Despite New Study on Butter – It’s Still a Treat

Posted 08/02/2016 | By HealthCorps

Research recently published in PLOS One suggests that all saturated fats may not be equal, when it comes to cardiovascular health and saturated fat may help to protect against diabetes.

It has been current opinion by most cardiologists that saturated fat is artery-clogging fat and more than limited consumption is a significant risk factor for heart disease. Dietary guidelines currently suggest restricting sources of saturated fat in your daily diet. Saturated fat largely comes from animal sources. In 2014, the USDA shared data suggesting that consumption of butter was at an all-time high. This may have been in part due to a crackdown on carbohydrate consumption, since processed carbohydrates were implicated in rates of obesity, heart disease, and Type 2 diabetes. Consumption of processed carbohydrates had surpassed consumption of healthy fruits, vegetables, and whole grains. With the mandate to “cut carbs” many consumers reintroduced fats back into their diets, including saturated fats like butter. The authors of this new study decided it was a good time to review the available research on butter and its link to cardiac disease.

Some experts have recently been re-thinking their views on singular macronutrients like saturated fat, wondering if the science was really solid on its link to certain chronic health conditions. The perspective fueling this reevaluation is that these macronutrients may also contain other substances that could modify lipid and metabolic effects. So the working question for the researchers was, “Is dairy-based saturated fat somehow different from other saturated fats and does the science clearly show that butter negatively impacts cardiac health?”

Butter clearly contains high levels of dairy fat. Researchers carried out a meta-analysis, looking at the data from 636,151 people in nine research studies in an effort to calculate the risk of consuming butter. The reviewed studies covered fifteen country-specific cohorts and subjects were followed for a term equal to 6.5 million person years. During the follow up period there were 28,271 deaths, 9783 cases of heart disease, and 23,954 cases of diabetes. The researchers used the standard daily amount of butter recommended by the FDA, about 14 grams or one tablespoon of butter daily.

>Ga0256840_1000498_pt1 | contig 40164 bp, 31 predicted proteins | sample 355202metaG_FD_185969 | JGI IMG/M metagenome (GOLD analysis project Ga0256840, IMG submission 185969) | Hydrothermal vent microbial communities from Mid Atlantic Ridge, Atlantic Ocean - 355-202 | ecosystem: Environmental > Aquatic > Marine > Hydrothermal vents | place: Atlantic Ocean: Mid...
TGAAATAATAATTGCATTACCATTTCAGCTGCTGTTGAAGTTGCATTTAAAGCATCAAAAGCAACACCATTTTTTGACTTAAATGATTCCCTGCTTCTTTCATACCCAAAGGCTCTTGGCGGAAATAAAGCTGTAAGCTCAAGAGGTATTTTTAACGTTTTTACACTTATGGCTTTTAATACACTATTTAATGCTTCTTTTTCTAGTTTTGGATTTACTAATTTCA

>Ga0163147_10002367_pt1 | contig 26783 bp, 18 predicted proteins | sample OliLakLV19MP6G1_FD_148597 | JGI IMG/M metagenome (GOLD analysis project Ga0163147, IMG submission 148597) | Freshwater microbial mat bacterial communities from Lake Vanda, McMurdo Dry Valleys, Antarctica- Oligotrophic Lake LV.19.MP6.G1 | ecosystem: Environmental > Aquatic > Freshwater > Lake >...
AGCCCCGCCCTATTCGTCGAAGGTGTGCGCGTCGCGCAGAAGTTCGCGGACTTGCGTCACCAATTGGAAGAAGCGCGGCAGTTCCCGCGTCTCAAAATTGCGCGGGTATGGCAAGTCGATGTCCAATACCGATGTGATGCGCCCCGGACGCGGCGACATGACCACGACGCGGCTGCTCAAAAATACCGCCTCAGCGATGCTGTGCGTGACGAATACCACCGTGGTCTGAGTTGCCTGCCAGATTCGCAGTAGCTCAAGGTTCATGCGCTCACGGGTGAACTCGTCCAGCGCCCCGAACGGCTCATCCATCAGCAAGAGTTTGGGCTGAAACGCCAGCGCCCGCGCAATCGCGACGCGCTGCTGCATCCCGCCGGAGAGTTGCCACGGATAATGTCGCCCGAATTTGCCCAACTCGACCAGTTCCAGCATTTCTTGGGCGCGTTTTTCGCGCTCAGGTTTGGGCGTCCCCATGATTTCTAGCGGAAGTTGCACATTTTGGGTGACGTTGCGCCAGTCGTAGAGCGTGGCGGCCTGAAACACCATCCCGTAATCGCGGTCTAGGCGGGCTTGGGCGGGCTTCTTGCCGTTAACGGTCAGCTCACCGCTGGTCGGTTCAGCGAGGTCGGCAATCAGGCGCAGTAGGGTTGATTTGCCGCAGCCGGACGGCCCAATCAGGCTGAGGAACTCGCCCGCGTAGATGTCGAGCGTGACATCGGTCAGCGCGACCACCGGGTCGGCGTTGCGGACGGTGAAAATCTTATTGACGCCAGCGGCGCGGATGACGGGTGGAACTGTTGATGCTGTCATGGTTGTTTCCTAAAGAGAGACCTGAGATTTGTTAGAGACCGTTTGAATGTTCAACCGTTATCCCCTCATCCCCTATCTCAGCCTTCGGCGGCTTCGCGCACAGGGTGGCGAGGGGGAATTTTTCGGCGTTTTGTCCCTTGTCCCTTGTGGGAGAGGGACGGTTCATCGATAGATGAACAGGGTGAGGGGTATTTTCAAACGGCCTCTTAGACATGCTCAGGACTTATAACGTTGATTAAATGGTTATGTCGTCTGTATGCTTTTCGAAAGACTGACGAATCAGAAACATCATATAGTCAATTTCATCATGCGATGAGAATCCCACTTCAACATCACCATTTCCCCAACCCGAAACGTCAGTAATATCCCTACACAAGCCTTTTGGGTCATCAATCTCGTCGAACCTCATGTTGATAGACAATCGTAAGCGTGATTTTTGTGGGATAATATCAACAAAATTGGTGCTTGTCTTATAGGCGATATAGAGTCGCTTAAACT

Across the data gathered, average butter consumption actually fell between a third of a serving and 3.2 servings daily. The researchers extrapolated that each daily serving of butter was linked minimally or not at all with cardiovascular disease risk, and inversely linked with diabetes, meaning it may actually offer some protection against this specific chronic disease.

The findings suggest a small or neutral association between butter and mortality, cardiovascular disease, and also diabetes. Still the lead researcher cautions consumers and health professionals to take a middle of the road approach when it comes to butter. It may indeed be a healthier choice than a refined bread roll or a white potato, but it may also fall far short of healthy oils like soybean, canola and olive oil, which actually reduce risk of heart disease (when compared to white carbohydrates or butter). So have a little and enjoy it, but don’t make it out to be a super-health food. It’s not!!

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